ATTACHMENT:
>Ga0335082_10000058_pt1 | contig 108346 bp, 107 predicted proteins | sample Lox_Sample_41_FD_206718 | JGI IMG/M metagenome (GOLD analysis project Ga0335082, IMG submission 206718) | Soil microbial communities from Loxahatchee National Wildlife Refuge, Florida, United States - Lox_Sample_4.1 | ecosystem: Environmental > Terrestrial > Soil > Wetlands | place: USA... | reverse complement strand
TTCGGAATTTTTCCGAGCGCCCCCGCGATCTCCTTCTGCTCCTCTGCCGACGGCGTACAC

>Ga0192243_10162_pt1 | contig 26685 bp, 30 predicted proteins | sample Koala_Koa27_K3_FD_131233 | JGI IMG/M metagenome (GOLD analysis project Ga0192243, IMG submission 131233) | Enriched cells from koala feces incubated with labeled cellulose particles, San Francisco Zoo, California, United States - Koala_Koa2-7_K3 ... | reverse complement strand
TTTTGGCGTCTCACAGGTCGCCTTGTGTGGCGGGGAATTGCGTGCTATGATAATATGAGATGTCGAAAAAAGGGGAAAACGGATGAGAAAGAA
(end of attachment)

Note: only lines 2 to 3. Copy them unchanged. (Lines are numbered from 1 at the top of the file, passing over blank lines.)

TTCGGAATTTTTCCGAGCGCCCCCGCGATCTCCTTCTGCTCCTCTGCCGACGGCGTACAC

>Ga0192243_10162_pt1 | contig 26685 bp, 30 predicted proteins | sample Koala_Koa27_K3_FD_131233 | JGI IMG/M metagenome (GOLD analysis project Ga0192243, IMG submission 131233) | Enriched cells from koala feces incubated with labeled cellulose particles, San Francisco Zoo, California, United States - Koala_Koa2-7_K3 ... | reverse complement strand